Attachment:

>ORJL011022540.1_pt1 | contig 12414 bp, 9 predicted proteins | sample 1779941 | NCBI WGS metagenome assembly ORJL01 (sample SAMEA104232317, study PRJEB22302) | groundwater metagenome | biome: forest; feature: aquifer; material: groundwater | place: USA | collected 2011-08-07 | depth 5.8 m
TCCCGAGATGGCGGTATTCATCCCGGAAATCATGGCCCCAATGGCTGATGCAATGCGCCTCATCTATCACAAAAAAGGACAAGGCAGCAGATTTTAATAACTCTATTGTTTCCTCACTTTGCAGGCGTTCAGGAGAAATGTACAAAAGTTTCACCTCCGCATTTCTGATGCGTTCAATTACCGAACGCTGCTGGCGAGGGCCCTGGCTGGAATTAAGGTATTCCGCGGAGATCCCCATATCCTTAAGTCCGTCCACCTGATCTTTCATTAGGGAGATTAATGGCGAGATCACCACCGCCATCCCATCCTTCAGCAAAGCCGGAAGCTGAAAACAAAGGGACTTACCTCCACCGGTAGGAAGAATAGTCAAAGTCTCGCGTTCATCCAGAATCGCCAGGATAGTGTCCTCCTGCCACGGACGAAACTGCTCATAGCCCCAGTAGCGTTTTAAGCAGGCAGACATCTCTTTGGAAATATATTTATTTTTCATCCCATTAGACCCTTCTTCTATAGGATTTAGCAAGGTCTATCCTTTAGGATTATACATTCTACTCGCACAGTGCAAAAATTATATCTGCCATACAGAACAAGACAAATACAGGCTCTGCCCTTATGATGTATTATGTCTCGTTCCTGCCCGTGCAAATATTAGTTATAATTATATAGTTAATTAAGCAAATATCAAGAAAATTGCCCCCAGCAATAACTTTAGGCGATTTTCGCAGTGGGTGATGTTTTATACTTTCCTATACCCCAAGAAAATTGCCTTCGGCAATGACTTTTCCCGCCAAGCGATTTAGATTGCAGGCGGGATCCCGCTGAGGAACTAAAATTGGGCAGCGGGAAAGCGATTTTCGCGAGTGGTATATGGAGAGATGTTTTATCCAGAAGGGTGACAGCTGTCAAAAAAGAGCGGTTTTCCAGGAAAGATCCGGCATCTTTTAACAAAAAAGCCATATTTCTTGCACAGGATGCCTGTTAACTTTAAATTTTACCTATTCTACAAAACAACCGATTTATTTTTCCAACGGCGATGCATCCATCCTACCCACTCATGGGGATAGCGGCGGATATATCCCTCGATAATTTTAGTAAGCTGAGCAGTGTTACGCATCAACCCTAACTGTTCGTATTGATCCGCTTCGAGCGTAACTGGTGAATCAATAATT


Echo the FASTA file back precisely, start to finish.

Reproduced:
>ORJL011022540.1_pt1 | contig 12414 bp, 9 predicted proteins | sample 1779941 | NCBI WGS metagenome assembly ORJL01 (sample SAMEA104232317, study PRJEB22302) | groundwater metagenome | biome: forest; feature: aquifer; material: groundwater | place: USA | collected 2011-08-07 | depth 5.8 m
TCCCGAGATGGCGGTATTCATCCCGGAAATCATGGCCCCAATGGCTGATGCAATGCGCCTCATCTATCACAAAAAAGGACAAGGCAGCAGATTTTAATAACTCTATTGTTTCCTCACTTTGCAGGCGTTCAGGAGAAATGTACAAAAGTTTCACCTCCGCATTTCTGATGCGTTCAATTACCGAACGCTGCTGGCGAGGGCCCTGGCTGGAATTAAGGTATTCCGCGGAGATCCCCATATCCTTAAGTCCGTCCACCTGATCTTTCATTAGGGAGATTAATGGCGAGATCACCACCGCCATCCCATCCTTCAGCAAAGCCGGAAGCTGAAAACAAAGGGACTTACCTCCACCGGTAGGAAGAATAGTCAAAGTCTCGCGTTCATCCAGAATCGCCAGGATAGTGTCCTCCTGCCACGGACGAAACTGCTCATAGCCCCAGTAGCGTTTTAAGCAGGCAGACATCTCTTTGGAAATATATTTATTTTTCATCCCATTAGACCCTTCTTCTATAGGATTTAGCAAGGTCTATCCTTTAGGATTATACATTCTACTCGCACAGTGCAAAAATTATATCTGCCATACAGAACAAGACAAATACAGGCTCTGCCCTTATGATGTATTATGTCTCGTTCCTGCCCGTGCAAATATTAGTTATAATTATATAGTTAATTAAGCAAATATCAAGAAAATTGCCCCCAGCAATAACTTTAGGCGATTTTCGCAGTGGGTGATGTTTTATACTTTCCTATACCCCAAGAAAATTGCCTTCGGCAATGACTTTTCCCGCCAAGCGATTTAGATTGCAGGCGGGATCCCGCTGAGGAACTAAAATTGGGCAGCGGGAAAGCGATTTTCGCGAGTGGTATATGGAGAGATGTTTTATCCAGAAGGGTGACAGCTGTCAAAAAAGAGCGGTTTTCCAGGAAAGATCCGGCATCTTTTAACAAAAAAGCCATATTTCTTGCACAGGATGCCTGTTAACTTTAAATTTTACCTATTCTACAAAACAACCGATTTATTTTTCCAACGGCGATGCATCCATCCTACCCACTCATGGGGATAGCGGCGGATATATCCCTCGATAATTTTAGTAAGCTGAGCAGTGTTACGCATCAACCCTAACTGTTCGTATTGATCCGCTTCGAGCGTAACTGGTGAATCAATAATT